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That's the only title it really needs. Everyone knows which dome you mean.
The Dome was constructed on the end of the Blackwall peninsula, in North Greenwich, on the site of a derelict gasworks. An empty site so near to the old Royal Observatory was always a prime contender for the centre of Britain's Millennium celebrations and few people were surprised when it was chosen ahead of Birmingham's National Exhibition Centre. The year-long exhibition was always planned as a cluster of self-contained pavilions, but its planners had a problem to solve. The riverside site was open to the elements, and the exhibition was due to open in midwinter. It had to be built in a hurry, too, and money was tight. The architects came up with a vision that was uniquely bold, audacious and far-sighted - they decided to cover the entire site. It was a solution both elegantly simple and staggeringly breathtaking. Elegantly simple because the individual pavilions could be built cheaply and at leisure; staggeringly breathtaking because the necessary structure would be, quite simply, the biggest building in the world.
Strictly speaking, the Dome isn't a building at all. It isn't even a dome, really. It's a cable-net structure, a thin membrane of fabric stretched between a network of steel hawsers supported by twelve masts. The design, a unique partnership between architects Richard Rogers and engineers Buro Happold, is a thing of supreme elegance and beauty. The sheer size of the thing is staggering. To visit the Dome is to be overwhelmed by its dimensions, to be inspired by the sheer audacity of its very existence, to share the bold, inspired vision of those who conceived and built it. It's almost impossible to believe that the human mind could have given birth to this thing. To stand inside it, to appreciate its grace and elegance and dimensions, is to be both awestruck and deeply humbled.
The statistics are both impressive and utterly meaningless. The Dome covers a surface area of 80,000 square metres, has a diameter of 365 metres, a circumference of one kilometre, and an internal height of 50 metres. The volume it encloses is quoted as 3,800,000,000 pints; by my reckoning about 2.4 billion litres, or 2.4 million cubic metres. The supporting masts are 100 metres high. The roof fabric is only a millimetre thick yet is so exquisitely tensioned that it could support the weight of a 747 jet airliner. And the whole thing is supremely beautiful, both aesthetically and conceptually.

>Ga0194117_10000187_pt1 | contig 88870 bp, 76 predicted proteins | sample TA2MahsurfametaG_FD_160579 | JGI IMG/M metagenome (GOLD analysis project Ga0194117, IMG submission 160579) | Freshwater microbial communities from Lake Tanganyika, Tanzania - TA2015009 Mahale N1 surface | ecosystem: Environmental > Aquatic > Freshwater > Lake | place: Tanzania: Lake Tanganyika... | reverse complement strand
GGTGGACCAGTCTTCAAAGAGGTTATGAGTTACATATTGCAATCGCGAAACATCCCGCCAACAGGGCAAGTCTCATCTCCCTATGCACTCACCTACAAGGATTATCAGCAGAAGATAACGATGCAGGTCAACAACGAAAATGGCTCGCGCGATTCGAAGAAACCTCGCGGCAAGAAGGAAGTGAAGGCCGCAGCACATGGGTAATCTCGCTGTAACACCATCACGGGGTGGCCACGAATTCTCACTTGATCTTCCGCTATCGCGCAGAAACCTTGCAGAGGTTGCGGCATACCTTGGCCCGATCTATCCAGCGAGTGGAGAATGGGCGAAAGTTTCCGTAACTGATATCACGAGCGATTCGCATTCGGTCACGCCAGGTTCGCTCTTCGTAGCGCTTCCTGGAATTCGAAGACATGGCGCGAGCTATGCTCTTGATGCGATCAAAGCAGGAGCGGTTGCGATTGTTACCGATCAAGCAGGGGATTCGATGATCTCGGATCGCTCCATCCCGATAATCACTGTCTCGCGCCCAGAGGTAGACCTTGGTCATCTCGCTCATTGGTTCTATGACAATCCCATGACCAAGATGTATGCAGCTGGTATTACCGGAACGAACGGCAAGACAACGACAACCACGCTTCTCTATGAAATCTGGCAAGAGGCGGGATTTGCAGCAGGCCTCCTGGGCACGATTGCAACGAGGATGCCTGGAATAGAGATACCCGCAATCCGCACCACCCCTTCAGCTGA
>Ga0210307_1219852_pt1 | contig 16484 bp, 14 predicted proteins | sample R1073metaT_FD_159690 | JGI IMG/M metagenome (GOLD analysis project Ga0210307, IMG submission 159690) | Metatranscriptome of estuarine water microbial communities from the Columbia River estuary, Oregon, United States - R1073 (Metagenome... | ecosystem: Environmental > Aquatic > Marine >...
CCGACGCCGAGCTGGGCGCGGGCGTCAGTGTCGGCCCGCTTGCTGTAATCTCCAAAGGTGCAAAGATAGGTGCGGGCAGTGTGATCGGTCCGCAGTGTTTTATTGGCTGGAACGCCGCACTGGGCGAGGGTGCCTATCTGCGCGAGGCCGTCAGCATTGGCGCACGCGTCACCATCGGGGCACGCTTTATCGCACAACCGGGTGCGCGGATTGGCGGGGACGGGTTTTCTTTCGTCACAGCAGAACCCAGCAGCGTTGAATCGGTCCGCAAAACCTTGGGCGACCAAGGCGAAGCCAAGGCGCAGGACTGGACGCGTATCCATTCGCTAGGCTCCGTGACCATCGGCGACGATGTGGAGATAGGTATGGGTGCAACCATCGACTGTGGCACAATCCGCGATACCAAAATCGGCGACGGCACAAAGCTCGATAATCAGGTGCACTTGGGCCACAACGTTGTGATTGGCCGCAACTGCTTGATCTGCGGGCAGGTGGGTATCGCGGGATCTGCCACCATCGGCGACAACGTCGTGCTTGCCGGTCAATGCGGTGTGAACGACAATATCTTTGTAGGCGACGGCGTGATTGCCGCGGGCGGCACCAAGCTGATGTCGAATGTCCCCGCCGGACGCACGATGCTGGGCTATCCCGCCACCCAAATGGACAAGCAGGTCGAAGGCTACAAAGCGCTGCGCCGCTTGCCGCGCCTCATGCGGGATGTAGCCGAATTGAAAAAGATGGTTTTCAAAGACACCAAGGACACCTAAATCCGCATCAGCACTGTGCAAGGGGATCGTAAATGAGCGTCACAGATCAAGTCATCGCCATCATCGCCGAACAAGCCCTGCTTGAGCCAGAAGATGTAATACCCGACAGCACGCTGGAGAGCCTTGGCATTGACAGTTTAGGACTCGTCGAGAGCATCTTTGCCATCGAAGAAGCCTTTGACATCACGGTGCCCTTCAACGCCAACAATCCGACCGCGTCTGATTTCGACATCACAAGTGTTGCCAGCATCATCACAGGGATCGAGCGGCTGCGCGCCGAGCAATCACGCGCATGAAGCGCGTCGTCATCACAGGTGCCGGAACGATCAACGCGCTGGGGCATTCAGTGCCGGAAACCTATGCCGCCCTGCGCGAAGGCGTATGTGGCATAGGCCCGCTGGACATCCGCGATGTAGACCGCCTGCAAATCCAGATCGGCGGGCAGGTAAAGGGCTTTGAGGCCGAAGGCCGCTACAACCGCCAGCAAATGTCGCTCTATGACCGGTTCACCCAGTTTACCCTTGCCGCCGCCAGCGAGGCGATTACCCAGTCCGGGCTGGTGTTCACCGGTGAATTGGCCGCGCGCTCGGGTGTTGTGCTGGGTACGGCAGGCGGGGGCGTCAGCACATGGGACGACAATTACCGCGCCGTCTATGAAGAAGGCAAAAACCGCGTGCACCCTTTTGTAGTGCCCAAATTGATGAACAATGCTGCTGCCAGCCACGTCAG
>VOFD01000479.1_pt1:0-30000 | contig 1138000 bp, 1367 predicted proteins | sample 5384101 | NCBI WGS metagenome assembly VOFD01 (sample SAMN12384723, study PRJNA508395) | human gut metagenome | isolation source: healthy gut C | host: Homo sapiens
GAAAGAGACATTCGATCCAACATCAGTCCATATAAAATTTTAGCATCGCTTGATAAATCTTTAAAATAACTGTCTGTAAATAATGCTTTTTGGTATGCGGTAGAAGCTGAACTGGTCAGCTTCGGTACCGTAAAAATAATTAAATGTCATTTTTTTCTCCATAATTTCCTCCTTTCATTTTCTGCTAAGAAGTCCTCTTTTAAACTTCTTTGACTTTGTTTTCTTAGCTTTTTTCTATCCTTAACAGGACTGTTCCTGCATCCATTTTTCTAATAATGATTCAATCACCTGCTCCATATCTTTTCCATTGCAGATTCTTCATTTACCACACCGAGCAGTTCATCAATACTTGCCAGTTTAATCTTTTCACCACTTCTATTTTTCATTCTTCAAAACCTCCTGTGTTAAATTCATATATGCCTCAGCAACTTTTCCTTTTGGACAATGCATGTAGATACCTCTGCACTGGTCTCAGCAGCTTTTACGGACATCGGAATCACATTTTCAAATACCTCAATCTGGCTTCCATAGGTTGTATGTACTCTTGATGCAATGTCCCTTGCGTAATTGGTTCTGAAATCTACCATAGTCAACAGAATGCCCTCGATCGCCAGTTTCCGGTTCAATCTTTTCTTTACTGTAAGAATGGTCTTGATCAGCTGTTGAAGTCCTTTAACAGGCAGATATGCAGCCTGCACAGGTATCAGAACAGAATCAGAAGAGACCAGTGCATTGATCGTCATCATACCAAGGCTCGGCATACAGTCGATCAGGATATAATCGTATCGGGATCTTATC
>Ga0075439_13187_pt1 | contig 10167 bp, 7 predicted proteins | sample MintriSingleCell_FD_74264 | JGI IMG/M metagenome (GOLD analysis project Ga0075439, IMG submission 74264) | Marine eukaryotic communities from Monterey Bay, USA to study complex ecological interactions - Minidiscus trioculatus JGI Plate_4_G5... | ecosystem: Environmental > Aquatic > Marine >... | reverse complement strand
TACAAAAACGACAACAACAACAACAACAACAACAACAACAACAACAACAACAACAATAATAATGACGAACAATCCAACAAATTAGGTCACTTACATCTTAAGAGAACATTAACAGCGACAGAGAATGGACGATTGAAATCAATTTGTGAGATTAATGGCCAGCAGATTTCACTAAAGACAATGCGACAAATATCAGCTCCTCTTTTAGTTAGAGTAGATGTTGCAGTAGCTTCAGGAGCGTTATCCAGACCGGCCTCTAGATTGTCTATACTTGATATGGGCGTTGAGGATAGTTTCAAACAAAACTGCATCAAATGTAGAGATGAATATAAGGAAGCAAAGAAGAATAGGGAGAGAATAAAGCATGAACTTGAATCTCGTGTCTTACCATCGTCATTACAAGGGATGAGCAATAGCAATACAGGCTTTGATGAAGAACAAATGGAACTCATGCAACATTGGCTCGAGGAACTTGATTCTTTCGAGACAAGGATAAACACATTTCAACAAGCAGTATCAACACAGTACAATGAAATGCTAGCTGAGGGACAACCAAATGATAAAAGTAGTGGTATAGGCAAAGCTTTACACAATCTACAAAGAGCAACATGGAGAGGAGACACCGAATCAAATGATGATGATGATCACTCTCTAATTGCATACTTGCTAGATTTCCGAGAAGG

It is a crying shame that the Dome - and more specifically, the Millennium Experience, its initial contents - had a bad press. Politicians with an axe to grind, newspaper editors and media pundits all seem determined to rubbish it. It seems that the logistical disaster of the opening night - when VIPs, including journalists, politicians and other pundits, were left queuing at Stratford tube station for three hours - had more than a little to do with this. The business plan, too, was flawed - it hinged on attracting twelve million visitors to recoup its costs but in the event it got just over half that figure. Let's remember that even with only 6.5 million visitors it was still Britain's most popular tourist attraction by far during 2000, and deservedly so.
The dome, and the New Millennium experience, did not cost a penny of public money. It was funded by private sponsorship, lottery grants and (of course) admission tickets. The New Millennium Experience closed on December 31st. The Dome will, fortunately, live on but as what we have yet to learn. The Dome, this bold, elegant and audacious vision, a structural wonder and one of London's most priceless assets, must continue as a visitor attraction. This particular fan sincerely hopes that it will grace the city's skyline for a great many years to come.
The Dome's exterior, and Skyscape ("Baby Dome")
Dome Interior (the New Millennium Experience)
|Map showing the Dome from streetmap.co.uk|
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This page last updated 2nd Janury 2005